"Many young people in the area resort to unlawful activities because they can not find a job," Rodriquez said. "They do not see any light at the end of the tunnel. We need to get people back to work. I realize the casino will have some drawbacks, but the benefits far outweigh the drawbacks."
Mono tribal chairperson Elaine Bethel-Fink, Madera County Sheriff John Anderson, former county supervisor Gary Gilbert, former Madera Mayor Herman Perez and a number of construction union representatives also spoke in favor of the casino.
Madera County District 2 Supervisor David Rogers, who's district the casino would be in, voiced disappointment he was not given time to speak at the Assembly committee hearing, was glad he was given time to speak before Senate members.
He told the 11-member committee said he had a number of reasons for opposing the North Fork tribe's choice of location for its casino.
"You have heard from many proponents who do not live in the district where the casino is proposed to be built," Rogers said. "The voters in my district have not been considered at any level of this process. Neither their letters nor their testimony were considered at the federal BIA level -- During the assembly hearing their voices were not heard because they were silenced by the chairman. The voters of District 2 in Madera County have been disenfranchised from the process and would appreciate a referendum vote on this issue."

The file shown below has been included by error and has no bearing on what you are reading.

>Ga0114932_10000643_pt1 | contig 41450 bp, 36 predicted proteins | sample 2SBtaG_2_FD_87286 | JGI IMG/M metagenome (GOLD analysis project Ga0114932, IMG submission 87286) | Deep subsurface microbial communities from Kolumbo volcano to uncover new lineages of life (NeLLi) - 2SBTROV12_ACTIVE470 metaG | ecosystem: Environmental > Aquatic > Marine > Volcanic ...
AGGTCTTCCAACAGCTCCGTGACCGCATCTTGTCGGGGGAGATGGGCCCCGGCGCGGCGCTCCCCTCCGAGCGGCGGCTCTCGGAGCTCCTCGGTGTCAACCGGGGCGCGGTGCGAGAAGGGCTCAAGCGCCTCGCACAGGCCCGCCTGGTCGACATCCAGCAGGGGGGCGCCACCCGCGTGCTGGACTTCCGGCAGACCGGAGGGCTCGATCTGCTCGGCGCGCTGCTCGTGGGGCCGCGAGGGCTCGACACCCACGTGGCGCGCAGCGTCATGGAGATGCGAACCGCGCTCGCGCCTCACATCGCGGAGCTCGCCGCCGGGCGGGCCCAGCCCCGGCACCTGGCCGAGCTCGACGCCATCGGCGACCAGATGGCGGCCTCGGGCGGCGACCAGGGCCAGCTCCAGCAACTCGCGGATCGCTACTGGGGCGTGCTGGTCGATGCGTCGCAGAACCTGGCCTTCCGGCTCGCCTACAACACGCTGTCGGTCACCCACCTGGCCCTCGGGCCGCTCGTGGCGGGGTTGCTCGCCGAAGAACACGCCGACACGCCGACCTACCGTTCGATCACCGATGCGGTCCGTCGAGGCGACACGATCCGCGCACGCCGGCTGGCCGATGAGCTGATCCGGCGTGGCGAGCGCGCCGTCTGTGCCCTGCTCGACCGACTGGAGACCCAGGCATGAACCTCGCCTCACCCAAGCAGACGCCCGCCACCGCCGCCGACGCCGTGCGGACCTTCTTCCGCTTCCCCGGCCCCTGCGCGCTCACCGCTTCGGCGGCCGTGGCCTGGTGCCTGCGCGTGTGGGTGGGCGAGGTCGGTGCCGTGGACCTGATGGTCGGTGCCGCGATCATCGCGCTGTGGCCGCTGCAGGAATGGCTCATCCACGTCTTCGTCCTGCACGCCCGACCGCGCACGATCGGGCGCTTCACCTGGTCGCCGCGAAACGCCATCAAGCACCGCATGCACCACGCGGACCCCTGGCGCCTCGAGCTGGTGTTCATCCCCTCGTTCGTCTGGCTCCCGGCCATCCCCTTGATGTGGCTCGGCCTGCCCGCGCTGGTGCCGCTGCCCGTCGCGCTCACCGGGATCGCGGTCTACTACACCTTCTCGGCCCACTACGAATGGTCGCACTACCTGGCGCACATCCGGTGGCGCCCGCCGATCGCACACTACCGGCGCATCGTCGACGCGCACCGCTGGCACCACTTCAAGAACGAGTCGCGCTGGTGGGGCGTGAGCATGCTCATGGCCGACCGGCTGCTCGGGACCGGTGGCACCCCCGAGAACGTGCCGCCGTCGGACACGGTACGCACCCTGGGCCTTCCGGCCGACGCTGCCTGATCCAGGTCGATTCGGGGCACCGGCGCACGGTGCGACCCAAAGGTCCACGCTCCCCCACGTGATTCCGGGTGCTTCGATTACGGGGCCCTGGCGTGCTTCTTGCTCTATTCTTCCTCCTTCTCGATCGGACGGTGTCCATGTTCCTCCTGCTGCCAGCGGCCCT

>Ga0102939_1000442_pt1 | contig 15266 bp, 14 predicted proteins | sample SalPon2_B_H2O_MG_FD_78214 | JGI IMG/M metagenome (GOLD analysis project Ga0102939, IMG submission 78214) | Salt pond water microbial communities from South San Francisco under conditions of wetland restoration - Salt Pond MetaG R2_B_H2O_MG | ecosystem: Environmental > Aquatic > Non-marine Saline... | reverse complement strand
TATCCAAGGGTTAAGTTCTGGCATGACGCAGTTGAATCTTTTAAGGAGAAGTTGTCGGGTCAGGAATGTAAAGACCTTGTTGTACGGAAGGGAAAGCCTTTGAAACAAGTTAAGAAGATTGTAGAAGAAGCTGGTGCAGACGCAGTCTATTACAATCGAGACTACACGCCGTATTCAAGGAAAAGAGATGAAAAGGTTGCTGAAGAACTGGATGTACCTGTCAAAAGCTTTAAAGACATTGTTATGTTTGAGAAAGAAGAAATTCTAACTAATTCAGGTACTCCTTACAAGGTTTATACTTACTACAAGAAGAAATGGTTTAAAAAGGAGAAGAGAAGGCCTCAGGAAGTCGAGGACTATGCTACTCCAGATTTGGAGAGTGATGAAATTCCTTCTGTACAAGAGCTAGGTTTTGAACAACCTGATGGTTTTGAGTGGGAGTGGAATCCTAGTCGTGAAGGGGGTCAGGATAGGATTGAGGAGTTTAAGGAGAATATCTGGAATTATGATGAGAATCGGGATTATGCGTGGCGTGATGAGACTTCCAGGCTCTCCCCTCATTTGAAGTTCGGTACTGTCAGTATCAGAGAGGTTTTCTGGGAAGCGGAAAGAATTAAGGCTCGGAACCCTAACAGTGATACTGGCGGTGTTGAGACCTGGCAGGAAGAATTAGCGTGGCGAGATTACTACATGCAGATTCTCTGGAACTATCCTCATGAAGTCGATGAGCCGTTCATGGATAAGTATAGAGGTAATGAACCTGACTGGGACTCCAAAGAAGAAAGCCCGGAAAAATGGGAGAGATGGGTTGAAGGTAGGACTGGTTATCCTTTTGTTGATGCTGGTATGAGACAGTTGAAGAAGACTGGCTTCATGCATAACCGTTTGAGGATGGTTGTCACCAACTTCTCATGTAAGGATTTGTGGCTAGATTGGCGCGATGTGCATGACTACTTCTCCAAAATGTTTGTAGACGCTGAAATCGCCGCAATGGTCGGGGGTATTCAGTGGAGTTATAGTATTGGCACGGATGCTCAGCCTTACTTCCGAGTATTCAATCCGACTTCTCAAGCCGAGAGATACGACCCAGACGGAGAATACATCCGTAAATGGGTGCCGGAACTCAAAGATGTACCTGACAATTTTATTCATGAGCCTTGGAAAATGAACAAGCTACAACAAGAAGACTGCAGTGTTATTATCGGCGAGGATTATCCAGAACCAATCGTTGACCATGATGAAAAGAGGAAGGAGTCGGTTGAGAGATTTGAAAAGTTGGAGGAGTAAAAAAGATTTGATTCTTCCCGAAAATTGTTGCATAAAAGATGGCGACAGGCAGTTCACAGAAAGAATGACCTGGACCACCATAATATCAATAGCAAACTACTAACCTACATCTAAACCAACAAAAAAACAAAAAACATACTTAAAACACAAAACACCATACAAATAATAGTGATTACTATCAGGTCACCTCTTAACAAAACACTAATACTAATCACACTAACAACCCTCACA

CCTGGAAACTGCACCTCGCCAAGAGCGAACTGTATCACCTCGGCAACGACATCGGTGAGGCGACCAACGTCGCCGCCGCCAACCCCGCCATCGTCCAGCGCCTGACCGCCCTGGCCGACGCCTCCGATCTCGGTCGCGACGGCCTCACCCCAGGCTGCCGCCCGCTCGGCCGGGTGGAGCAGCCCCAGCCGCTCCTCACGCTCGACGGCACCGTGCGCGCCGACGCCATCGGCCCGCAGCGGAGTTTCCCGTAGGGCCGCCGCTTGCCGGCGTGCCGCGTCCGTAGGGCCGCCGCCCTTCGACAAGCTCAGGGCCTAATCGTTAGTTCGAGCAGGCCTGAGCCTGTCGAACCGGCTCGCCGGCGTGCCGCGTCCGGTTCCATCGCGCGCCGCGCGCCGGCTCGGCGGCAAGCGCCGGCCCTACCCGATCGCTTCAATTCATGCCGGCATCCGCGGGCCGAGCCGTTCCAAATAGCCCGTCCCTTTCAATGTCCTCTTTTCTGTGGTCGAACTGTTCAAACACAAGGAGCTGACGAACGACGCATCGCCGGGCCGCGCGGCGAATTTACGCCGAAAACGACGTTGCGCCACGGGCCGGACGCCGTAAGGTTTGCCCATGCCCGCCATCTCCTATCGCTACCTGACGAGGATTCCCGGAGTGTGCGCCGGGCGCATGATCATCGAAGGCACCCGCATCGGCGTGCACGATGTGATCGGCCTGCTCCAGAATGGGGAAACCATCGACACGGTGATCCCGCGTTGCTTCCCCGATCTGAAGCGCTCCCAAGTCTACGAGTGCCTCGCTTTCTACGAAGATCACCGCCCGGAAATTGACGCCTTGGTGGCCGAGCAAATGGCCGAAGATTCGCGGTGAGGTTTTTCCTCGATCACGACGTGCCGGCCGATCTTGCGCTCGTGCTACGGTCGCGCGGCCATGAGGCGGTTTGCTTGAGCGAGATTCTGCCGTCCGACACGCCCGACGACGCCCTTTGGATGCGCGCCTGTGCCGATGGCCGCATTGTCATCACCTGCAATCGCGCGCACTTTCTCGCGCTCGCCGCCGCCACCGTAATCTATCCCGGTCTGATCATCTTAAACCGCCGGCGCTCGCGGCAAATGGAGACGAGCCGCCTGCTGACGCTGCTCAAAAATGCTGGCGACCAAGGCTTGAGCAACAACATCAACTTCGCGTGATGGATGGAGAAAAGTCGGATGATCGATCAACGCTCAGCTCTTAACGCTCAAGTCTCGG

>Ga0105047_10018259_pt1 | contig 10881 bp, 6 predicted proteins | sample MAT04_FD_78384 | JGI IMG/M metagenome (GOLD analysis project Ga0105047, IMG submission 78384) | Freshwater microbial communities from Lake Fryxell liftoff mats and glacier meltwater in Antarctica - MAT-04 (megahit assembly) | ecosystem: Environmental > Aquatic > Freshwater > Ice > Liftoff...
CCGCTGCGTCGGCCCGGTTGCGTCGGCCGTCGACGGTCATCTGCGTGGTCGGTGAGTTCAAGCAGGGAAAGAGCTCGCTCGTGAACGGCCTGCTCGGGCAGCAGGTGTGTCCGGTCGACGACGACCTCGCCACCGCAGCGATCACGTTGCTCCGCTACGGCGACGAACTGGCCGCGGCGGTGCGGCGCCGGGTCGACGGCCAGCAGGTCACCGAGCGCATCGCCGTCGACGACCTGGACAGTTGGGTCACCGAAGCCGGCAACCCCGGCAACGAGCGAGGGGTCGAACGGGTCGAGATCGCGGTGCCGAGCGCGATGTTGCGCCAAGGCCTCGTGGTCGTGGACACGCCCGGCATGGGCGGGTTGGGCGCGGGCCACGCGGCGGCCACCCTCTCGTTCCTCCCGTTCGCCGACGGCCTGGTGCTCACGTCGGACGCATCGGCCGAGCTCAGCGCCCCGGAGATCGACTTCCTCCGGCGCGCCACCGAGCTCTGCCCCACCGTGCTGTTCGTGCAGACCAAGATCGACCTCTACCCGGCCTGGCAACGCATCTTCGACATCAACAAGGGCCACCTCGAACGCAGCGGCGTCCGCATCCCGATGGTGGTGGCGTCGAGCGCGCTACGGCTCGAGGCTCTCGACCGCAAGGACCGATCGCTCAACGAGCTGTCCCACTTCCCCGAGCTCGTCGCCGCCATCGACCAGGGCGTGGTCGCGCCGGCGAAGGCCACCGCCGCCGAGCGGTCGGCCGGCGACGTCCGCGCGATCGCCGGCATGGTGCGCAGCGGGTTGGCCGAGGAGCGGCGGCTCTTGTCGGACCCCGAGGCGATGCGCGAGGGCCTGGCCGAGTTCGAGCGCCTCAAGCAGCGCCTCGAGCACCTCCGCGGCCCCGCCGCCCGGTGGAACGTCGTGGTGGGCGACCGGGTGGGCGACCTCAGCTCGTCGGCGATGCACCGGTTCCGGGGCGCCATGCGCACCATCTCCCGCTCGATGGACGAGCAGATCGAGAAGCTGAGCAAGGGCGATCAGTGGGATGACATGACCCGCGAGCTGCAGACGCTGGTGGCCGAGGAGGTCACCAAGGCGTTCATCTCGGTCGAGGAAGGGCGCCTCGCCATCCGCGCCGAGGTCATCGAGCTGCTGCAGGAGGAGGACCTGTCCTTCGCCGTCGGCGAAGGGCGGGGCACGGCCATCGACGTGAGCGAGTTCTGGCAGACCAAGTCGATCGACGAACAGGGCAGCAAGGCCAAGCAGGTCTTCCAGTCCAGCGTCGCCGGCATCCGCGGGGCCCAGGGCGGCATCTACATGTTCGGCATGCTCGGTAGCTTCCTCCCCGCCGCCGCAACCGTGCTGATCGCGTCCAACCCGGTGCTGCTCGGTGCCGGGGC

Rogers said he wanted to clarify the record that the mayor of Madera as well as two council members have stated publicly that there is no declaration of support for the casino project.